Tips: Applying for Jobs Before Graduating

• Tidy Up Your Online Presence • Know Your Job Hunt Options • Advantages as A Fresh Grad • Identifying Hot Jobs & Sunrise Industries • Seek Internship Opportunities • Tailor Your Resume to the Job • Get to Know Recruiters • Make the Most of Job Fairs

So, you're graduating soon. But when you're done with that milestone, don't think your work is over just yet. It's time to start thinking about the things that will come next. The most important of those things will be landing a job! And while doing sending out your resumes before graduation might seem premature, being early to the party does have its benefits.

In this article are tips you should consider when you are in the process of job applications before you graduate from college.

First Come First Served

Even if you've filled out a resume and included all your work experiences and extracurricular activities, you're not guaranteed to get a job. It's not just all about filling out the application; you're going to have to go through an interview process too. Applicants who submit the documents early are considered first. Consequentially, they get invited to interviews first as well.

Know Your Job Hunt Options

The typical options students fresh out of school have to job hunt is to follow their friends, or job search online. Little do they know that job opportunities are also available through their own school (via the career services department or through a career counselor), annual student job fairs, and networking on LinkedIn. Further to this, a more obscure way of landing a job is through word of mouth. Make use of your parent's connections to get a first real job - you could be working for a family friend for a start.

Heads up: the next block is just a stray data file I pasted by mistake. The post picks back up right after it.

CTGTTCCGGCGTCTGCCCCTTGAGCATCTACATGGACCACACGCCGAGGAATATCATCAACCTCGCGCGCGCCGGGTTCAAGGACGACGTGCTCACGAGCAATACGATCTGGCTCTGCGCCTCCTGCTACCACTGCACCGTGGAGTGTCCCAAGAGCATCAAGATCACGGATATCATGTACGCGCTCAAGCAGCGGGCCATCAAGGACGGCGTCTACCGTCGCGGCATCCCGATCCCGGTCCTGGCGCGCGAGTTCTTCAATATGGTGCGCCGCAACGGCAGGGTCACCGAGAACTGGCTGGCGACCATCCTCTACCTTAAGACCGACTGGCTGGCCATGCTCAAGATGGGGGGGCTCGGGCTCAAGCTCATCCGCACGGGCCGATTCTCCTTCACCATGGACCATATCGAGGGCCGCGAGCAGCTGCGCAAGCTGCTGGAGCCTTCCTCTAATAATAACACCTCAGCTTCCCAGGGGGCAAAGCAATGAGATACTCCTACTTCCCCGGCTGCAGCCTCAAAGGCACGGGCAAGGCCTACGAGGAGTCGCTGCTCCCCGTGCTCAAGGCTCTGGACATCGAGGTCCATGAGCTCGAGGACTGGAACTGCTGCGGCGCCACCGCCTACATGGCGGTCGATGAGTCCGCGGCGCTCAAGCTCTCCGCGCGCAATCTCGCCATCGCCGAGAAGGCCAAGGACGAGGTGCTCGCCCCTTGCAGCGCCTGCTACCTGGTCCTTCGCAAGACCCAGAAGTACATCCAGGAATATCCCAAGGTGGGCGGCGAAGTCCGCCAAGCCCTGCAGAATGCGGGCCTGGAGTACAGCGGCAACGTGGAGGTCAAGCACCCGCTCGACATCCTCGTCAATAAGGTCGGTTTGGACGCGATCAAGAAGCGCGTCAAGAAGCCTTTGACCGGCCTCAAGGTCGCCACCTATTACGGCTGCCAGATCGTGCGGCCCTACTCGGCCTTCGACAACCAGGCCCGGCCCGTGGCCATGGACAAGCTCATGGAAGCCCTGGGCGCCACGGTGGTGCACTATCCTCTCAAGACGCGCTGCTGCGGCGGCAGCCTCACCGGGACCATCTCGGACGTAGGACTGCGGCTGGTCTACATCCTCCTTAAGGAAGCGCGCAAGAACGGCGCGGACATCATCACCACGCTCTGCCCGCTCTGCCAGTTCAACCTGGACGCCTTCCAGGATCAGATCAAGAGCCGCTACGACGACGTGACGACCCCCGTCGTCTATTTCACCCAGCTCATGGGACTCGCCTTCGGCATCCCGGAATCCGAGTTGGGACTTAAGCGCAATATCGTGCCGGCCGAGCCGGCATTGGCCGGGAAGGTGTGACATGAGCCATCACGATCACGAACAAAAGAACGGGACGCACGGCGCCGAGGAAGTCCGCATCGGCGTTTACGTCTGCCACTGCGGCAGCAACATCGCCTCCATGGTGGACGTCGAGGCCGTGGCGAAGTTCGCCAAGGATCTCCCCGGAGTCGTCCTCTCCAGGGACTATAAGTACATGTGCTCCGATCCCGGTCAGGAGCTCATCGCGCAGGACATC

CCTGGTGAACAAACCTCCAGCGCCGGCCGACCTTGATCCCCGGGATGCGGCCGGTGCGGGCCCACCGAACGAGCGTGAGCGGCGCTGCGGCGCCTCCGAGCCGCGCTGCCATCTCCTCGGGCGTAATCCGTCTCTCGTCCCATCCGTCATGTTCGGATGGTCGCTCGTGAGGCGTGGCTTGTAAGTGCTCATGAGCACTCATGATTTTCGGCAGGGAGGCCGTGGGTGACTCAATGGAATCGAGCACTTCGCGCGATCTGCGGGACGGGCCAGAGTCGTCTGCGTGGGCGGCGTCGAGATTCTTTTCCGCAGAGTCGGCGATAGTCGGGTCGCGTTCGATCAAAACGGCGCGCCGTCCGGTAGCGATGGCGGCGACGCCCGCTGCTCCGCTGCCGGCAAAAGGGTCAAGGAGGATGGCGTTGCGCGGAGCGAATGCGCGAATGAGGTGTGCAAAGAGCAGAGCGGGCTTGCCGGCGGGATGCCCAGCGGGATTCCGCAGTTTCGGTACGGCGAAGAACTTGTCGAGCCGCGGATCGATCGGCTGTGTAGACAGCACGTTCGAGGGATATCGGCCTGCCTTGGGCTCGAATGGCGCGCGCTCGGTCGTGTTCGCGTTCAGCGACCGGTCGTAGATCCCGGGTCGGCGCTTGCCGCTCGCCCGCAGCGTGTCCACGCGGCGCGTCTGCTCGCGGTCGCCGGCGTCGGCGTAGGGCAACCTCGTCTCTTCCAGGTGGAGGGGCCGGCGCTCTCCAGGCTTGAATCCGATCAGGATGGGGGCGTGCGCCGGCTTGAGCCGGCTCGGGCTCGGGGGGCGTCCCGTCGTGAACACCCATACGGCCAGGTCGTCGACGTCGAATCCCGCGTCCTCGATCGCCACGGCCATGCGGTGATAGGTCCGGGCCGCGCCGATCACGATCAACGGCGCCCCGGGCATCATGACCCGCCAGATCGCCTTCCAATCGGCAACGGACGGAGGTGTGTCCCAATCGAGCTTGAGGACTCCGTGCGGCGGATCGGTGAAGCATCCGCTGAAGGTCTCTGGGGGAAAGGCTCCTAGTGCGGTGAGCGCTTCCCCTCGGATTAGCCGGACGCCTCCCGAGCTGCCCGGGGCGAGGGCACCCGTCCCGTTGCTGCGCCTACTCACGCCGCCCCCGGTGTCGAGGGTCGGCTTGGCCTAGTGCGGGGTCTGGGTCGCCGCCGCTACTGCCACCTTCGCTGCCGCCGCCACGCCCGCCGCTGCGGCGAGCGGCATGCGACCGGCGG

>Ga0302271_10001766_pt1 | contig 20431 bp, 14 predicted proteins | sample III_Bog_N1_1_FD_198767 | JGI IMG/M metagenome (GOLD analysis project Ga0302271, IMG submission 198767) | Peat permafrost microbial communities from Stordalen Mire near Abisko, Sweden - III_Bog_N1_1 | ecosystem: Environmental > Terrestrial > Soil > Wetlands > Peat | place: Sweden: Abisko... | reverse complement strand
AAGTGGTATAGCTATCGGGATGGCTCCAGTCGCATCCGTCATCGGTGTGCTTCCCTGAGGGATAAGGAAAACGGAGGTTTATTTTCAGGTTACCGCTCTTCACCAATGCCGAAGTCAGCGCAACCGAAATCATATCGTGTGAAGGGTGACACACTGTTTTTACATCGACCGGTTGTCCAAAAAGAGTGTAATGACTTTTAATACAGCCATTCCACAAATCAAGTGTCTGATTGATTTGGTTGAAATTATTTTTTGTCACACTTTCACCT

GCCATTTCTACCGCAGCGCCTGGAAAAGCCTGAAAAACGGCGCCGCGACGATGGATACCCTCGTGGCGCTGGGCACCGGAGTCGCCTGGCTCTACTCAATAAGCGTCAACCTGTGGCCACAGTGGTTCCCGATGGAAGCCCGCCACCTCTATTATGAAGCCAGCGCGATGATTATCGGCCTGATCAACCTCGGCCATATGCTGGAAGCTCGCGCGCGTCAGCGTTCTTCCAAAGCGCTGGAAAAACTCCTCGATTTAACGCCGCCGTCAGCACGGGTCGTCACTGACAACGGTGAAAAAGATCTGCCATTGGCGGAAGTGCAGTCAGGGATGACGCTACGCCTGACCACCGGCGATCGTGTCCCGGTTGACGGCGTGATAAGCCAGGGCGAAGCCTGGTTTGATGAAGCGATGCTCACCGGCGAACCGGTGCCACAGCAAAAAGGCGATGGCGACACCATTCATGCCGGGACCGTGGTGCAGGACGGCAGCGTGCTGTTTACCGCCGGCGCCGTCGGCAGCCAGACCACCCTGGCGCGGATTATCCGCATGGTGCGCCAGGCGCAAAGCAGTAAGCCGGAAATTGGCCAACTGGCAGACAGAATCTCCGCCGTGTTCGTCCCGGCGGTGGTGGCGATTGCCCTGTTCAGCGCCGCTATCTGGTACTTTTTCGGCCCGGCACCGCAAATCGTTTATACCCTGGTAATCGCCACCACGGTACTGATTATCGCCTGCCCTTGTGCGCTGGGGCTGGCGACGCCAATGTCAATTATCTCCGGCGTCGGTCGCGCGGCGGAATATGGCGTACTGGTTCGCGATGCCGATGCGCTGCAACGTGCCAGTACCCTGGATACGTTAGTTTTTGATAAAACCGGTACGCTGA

Advantages as A Fresh Grad

Fresh out of college, your young age makes you malleable. That's to your advantage. Companies that are looking for someone quick on their feet, with energy and drive will be happy to hire you. Your freshness through inexperience makes you more receptive to the company's culture and more often than not, such new hires will try their utmost best to prove themselves in the workplace - often outperforming their colleagues. These are the qualities that potential employers want and need right now - don't sell yourself short because you're a fresh grad!

Skills and talents of the new gen (YOU!) differeniate you. Compile your unique traits not only to apply to be someone else's employee, but to also explore other money making opportunities.
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Identifying Hot Jobs & Sunrise Industries

During your job search, you should be focused on jobs that are up-and-coming. According to the U.S. Bureau of Labor Statistics, the job growth rate is currently at 2%, and 11 out of 20 fastest-growing industries are healthcare-related.

You can learn about the popular jobs and sectors by doing your own research or talking to an alumnus who work in a related field. You can also look for stock market trends to see which fields will boom in the coming years, such as green energy and technology.

You may want to explore fast growing, non-traditional jobs.
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Finding work in these fields will give you an edge over the other applicants over the long term as companies need them (a.k.a. demand) and you have begun early to incorporate the experience into your professional career.

Seek Internship Opportunities

For college students who are in the final stretch of their degree program, an internship offers an excellent real-world experience that is often not found in the classroom. It will help you make valuable connections and allow you to identify the career path you truly want to pursue. In the words of the American Bar Association's recent report, "Internships are a means for students to gain valuable work experience in fields of interest during the academic and professional preparation years. Students who successfully complete internships are more likely to graduate, but also have greater job placement success."